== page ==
I am relieved as we nestle into Autumn, like the way you feel when wheels hit the runway after a bumpy plane ride.
We all need a nap after that one.
The summer passed in a fog of desperation and seeking. I was utterly consumed for months with house hunting, or rather, consumed by the reckoning required of me as we crashed headlong into the current bay area housing market. If you’re friends with me on FB, you were privy to multiple rants and postings of CL postings from other desperate families, pleading with landlords to not be such greedy jerks. Just this week, an apartment complex in my hood, recently renovated from a fire two years ago, put its one bedrooms back on the market. My five person flat is frozen at the 2005 market rate (we have a master tenancy = rent control) and my own share is only $100 more than what I paid when I moved in 17 years ago. The whole flat is $3250. The aforementioned 1 bedrooms are $4000. The high prices are like the magic oatmeal pot in the old mother goose rhyme…someone else’s abundance is spilling out in a gelatinous, sticky, out of control mess, that flows over the bridges and into the surrounding counties.
At Rivertown Revival in Petaluma back in July. With cutie patootie Ella.
All of our friends have hightailed it to West Oakland. We are still steering our ship north through the storm. My dream of a rural childhood for Fern ebbs farther and farther away, and I try to reconcile my grief with the grim knowledge that we are not alone…dreams of what my life could be were born in an earlier time, before the economic, environmental, global realities became what they are today. I step back and look through the macro lens and realize…I was brought up with certain expectations of how I could live my life, as part of the American Dream. I realize now how incredibly privileged that was. The dream that’s biting the dust never even made it into the sky for so many of the disenfranchised in this country. As for my own shock, I try to tend to my sorrow while at the same time reminding myself that the middle class is dead. In case you haven’t heard. It’s a brand-new retro world.
When I was growing up, it was assumed that America’s shared prosperity was the natural endpoint of our economy’s development, that capitalism had produced the workers paradise to which Communism unsuccessfully aspired. Now, with the perspective of 40 years, it’s obvious that the nonstop economic expansion that lasted from the end of World War II to the Arab oil embargo of 1973 was a historical fluke, made possible by the fact that the United States was the only country to emerge from that war with its industrial capacity intact. Unfortunately, the middle class – especially the blue-collar middle class – is also starting to look like a fluke, an interlude between Gilded Ages that more closely reflect the way most societies structure themselves economically. For the majority of human history – and in the majority of countries today – there have been only two classes: aristocracy and peasantry. It’s an order in which the many toil for subsistence wages to provide luxuries for the few. Twentieth century America temporarily escaped this stratification, but now, as statistics on economic inequality demonstrate, we’re slipping back in that direction.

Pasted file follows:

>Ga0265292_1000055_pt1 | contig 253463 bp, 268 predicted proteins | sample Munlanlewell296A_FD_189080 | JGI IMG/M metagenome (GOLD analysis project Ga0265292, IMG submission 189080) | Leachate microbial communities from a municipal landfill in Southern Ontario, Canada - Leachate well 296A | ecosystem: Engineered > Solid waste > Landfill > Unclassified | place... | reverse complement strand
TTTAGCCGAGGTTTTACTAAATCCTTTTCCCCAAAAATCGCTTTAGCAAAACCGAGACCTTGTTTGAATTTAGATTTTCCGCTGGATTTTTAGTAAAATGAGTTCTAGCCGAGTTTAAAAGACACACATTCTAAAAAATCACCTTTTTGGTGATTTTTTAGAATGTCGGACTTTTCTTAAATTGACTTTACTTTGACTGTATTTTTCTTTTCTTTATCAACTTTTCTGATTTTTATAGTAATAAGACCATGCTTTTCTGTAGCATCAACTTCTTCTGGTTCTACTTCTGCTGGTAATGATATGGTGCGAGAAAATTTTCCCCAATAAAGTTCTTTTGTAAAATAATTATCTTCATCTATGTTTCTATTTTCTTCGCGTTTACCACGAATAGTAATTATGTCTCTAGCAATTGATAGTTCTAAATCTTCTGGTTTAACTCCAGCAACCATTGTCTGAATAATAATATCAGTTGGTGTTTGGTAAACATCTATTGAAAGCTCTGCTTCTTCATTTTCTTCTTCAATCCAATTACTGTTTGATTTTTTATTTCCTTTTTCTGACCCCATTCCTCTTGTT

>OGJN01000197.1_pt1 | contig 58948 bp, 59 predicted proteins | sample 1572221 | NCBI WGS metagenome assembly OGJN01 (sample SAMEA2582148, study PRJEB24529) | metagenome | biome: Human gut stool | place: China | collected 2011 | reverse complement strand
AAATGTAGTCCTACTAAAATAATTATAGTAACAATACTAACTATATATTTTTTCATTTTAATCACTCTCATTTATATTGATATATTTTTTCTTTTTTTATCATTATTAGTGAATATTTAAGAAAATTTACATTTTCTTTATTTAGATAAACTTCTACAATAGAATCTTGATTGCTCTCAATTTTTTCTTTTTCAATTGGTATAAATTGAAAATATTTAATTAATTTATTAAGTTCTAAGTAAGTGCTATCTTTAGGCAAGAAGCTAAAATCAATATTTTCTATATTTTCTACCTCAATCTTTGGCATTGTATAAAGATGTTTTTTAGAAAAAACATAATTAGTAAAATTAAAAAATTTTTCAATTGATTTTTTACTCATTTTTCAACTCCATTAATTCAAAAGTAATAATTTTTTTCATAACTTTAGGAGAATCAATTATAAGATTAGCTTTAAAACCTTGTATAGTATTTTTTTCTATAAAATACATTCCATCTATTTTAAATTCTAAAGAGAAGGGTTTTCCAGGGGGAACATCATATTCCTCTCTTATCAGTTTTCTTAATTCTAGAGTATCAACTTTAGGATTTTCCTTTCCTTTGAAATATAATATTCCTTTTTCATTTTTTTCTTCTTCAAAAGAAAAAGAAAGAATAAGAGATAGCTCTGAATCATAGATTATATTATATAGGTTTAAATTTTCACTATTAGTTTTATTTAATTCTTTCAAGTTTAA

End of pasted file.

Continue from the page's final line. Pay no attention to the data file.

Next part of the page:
More vintage goodness from the summer. Also, my kid can be a little scary.
Learning how to use a knife. Check.
Manzanita cider, back in June.
Don’t get me wrong. I know we aren’t peasants. Things could be a LOT worse. One of the reasons we keep sticking it out where we live, is because even though it’s a compromised life, it’s a pretty good one. The architecture of my house is beautiful. I am inspired and uplifted by beauty, and it becomes even more important to me in an urban environment. We could move to a shitty apartment in Cotati, but what we would give up here is never equalled out by just simply moving. Even though I have to contend with a desire to bolt 24/7, one thing I have learned in my 40 years is that reckless impulse moves create change but you eventually end up right back where you started.